“More than 20 million people worldwide are expected to live with cancer in the year 2030 – a 50% increase from the levels of 2012,” said Ambroise Fayolle, Vice-President of the EIB and responsible for operations in Germany. “The therapy developed by MagForce has the potential to considerably ease the burden for some of those patients, and I am proud that EIB backing will actually help save people’s lives. The EU bank provides long-term and stable capital support to the company’s R&D which will enable MagForce to accelerate the market launch of new treatments. It’s this type of support for innovative companies that is crucial to strengthening Europe’s competitiveness.”

The EIB and German medical device company MagForce signed a financing agreement which will allow the company to borrow up to €35 million over the coming three years, subject to achieving a set of agreed performance criteria.

The transaction with MagForce was made possible by the European Fund for Strategic Investments (EFSI). EFSI is the central pillar of the Investment Plan for Europe, in which the EIB Group and the European Commission as strategic partners aim to boost the competitiveness of the European economy.

MagForce has developed NanoTherm therapy, a new approach to the local treatment of solid tumours. The method is based on the principle of introducing magnetic nanoparticles directly into a tumour and then heating them in an alternating magnetic field. Depending on the duration of treatment and the temperatures achieved within the tumour, the tumour cells are either irreparably damaged or sensitised for additional chemo or radiotherapy.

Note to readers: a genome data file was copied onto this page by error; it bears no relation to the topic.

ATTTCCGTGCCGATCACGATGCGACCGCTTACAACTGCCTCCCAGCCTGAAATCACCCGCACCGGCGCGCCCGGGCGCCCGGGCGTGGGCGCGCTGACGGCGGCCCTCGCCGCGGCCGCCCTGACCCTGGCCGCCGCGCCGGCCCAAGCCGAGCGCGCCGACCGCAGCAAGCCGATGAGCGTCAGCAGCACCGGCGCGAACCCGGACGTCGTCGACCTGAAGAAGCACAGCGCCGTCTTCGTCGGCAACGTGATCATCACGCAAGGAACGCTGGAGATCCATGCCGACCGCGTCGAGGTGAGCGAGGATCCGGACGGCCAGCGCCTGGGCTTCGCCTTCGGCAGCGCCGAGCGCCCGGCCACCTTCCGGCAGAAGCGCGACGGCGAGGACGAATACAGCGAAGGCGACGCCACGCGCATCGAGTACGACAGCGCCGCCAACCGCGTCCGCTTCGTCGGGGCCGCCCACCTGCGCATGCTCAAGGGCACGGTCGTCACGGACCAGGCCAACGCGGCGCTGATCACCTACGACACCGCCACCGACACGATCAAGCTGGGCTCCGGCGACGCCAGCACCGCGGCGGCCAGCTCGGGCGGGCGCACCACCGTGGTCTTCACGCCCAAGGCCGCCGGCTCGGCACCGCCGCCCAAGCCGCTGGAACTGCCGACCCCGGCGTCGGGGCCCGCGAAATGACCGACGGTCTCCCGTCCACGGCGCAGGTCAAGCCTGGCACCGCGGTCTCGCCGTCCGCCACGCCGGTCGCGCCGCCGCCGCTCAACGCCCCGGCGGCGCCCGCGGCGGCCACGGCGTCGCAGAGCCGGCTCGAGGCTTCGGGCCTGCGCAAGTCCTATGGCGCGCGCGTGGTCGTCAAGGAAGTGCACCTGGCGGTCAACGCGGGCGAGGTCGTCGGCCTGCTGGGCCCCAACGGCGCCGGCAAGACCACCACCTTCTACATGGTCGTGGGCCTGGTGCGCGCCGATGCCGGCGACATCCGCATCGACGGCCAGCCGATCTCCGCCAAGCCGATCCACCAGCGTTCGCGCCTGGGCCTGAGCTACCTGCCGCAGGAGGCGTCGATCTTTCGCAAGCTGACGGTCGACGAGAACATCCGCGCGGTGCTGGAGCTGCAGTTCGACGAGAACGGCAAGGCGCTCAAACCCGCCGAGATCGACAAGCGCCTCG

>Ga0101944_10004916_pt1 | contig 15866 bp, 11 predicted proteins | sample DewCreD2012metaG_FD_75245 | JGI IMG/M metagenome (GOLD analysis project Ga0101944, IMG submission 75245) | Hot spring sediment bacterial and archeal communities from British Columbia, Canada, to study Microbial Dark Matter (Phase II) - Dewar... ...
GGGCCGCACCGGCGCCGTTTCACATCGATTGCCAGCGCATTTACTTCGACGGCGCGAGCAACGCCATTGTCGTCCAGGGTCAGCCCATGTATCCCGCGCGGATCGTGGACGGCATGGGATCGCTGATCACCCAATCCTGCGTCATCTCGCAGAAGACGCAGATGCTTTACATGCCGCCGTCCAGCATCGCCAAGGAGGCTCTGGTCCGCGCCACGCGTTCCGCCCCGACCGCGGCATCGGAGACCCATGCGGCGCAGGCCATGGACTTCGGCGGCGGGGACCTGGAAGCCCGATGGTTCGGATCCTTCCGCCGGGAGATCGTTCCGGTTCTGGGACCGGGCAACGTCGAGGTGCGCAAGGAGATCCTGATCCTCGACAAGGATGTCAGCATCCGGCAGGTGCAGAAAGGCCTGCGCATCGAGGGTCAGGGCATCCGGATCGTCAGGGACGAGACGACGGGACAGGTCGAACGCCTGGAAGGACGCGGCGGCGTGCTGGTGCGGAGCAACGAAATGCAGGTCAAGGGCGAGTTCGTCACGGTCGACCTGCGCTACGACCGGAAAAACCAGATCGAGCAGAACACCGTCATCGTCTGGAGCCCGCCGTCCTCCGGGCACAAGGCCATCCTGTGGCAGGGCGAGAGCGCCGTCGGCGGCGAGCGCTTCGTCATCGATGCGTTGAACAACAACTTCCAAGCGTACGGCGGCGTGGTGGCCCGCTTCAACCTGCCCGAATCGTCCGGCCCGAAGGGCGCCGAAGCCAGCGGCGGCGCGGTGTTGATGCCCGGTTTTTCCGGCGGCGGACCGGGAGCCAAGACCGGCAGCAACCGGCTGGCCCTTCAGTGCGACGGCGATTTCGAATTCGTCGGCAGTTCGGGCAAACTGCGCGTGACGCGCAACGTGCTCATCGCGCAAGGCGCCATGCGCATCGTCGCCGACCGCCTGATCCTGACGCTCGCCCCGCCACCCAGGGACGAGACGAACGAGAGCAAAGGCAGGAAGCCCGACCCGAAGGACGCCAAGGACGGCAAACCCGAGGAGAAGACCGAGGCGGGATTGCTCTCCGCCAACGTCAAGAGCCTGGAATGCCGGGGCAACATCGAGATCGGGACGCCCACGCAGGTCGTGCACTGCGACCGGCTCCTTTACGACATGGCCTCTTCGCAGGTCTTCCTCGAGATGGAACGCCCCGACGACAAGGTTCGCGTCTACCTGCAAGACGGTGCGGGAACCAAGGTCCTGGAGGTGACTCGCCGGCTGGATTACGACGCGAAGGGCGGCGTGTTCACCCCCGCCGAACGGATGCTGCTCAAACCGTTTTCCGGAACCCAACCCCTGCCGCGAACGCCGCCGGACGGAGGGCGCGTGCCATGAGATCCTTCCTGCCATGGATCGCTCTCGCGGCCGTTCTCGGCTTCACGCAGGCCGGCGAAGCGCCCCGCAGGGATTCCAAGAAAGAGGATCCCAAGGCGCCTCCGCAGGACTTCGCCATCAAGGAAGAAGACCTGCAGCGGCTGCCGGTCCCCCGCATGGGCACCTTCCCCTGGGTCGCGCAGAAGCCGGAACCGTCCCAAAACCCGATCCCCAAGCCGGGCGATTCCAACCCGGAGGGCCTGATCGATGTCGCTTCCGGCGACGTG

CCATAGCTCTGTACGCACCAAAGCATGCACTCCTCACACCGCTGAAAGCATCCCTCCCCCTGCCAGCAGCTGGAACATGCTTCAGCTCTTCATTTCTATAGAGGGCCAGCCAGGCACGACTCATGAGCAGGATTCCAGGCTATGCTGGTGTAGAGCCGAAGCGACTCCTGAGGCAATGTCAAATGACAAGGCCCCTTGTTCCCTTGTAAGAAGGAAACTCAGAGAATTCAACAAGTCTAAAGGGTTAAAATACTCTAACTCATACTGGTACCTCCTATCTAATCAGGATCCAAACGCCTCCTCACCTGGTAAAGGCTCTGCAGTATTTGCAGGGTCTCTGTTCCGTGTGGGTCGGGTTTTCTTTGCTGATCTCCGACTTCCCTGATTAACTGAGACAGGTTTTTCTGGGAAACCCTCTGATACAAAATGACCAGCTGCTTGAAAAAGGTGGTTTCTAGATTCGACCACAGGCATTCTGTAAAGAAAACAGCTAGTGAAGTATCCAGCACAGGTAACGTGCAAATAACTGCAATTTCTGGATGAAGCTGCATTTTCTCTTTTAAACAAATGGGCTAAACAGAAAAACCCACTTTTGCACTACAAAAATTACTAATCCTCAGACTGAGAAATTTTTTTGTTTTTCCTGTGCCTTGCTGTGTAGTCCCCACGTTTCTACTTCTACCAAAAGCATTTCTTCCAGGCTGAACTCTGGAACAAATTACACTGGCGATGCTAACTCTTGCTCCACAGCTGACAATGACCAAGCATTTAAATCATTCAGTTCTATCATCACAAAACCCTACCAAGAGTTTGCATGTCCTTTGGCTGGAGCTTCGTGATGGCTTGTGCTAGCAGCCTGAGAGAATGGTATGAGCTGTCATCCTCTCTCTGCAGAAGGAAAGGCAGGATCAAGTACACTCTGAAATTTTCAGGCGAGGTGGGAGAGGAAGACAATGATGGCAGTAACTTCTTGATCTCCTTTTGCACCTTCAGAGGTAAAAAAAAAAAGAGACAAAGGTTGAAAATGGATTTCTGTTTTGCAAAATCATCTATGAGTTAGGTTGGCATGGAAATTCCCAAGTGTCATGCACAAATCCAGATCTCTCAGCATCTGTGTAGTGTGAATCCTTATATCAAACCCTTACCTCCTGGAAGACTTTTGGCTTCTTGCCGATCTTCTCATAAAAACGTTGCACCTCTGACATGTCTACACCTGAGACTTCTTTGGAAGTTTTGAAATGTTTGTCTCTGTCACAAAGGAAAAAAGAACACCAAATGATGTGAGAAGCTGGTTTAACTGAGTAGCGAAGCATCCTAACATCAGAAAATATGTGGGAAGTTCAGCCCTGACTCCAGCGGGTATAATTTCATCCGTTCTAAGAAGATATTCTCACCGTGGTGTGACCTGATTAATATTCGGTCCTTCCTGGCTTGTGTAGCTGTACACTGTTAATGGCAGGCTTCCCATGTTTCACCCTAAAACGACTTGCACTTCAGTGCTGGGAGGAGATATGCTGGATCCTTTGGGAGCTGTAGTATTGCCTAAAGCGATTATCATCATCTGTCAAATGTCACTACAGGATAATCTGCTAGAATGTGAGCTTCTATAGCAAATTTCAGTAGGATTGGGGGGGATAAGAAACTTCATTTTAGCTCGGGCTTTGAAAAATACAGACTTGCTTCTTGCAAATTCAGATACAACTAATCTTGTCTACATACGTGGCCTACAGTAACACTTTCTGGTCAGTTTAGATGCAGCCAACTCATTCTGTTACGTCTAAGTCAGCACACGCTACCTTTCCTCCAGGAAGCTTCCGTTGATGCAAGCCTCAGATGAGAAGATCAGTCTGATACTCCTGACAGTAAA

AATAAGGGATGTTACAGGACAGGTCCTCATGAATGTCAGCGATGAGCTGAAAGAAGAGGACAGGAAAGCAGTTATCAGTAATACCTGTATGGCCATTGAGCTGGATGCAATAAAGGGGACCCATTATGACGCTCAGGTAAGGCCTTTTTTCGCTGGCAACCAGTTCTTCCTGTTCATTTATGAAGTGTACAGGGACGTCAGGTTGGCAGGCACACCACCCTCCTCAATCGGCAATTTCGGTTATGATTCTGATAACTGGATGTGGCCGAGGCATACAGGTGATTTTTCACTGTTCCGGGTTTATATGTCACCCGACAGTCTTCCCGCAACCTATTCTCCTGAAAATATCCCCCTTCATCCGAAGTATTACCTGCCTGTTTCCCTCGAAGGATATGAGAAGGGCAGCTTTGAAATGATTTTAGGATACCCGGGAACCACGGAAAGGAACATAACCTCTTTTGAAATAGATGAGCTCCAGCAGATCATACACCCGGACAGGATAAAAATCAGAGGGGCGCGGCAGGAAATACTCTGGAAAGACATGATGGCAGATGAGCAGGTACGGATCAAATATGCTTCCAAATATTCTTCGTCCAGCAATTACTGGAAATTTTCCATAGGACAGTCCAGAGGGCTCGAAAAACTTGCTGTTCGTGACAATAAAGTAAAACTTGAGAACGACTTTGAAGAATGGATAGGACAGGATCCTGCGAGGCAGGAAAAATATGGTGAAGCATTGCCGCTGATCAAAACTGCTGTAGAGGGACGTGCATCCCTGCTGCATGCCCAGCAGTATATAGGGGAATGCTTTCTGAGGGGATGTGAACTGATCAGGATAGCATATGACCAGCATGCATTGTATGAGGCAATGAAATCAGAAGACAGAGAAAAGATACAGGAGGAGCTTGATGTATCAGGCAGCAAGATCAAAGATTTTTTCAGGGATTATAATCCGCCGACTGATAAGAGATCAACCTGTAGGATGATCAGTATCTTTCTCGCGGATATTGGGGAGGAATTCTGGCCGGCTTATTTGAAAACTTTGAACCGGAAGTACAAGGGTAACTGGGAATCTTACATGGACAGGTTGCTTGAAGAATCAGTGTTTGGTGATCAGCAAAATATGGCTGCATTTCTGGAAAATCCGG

This approach makes it possible to combat the tumour from within, while sparing surrounding healthy tissue. The side effects of the treatment are significantly lower than those in the standard methods currently used. In addition, the NanoTherm therapy displays a high degree of efficacy proven in clinical studies. It received regulatory approval for brain cancer in Europe, and patients are already successfully treated in Germany.

EIB financing will support NanoTherm’s Europe-wide roll-out for brain cancer treatment. Furthermore, the facility will support European and global approval for prostate cancer – another oncological condition, which can be treated with NanoTherm therapy. In addition, MagForce is working on next generation nanoparticles, which will not only be able to generate heat but can also be used as drug transport mechanisms.

Ben Lipps, Chief Executive Officer of MagForce, commented: “We are honored that MagForce is backed by the European Fund for Strategic Investments. The loan will significantly enhance our financial standing and help us to roll-out MagForce’s NanoTherm therapy across Europe. It will also support the development and global commercialisation of prostate cancer solutions and MagForce’s next generation NanoTherm.”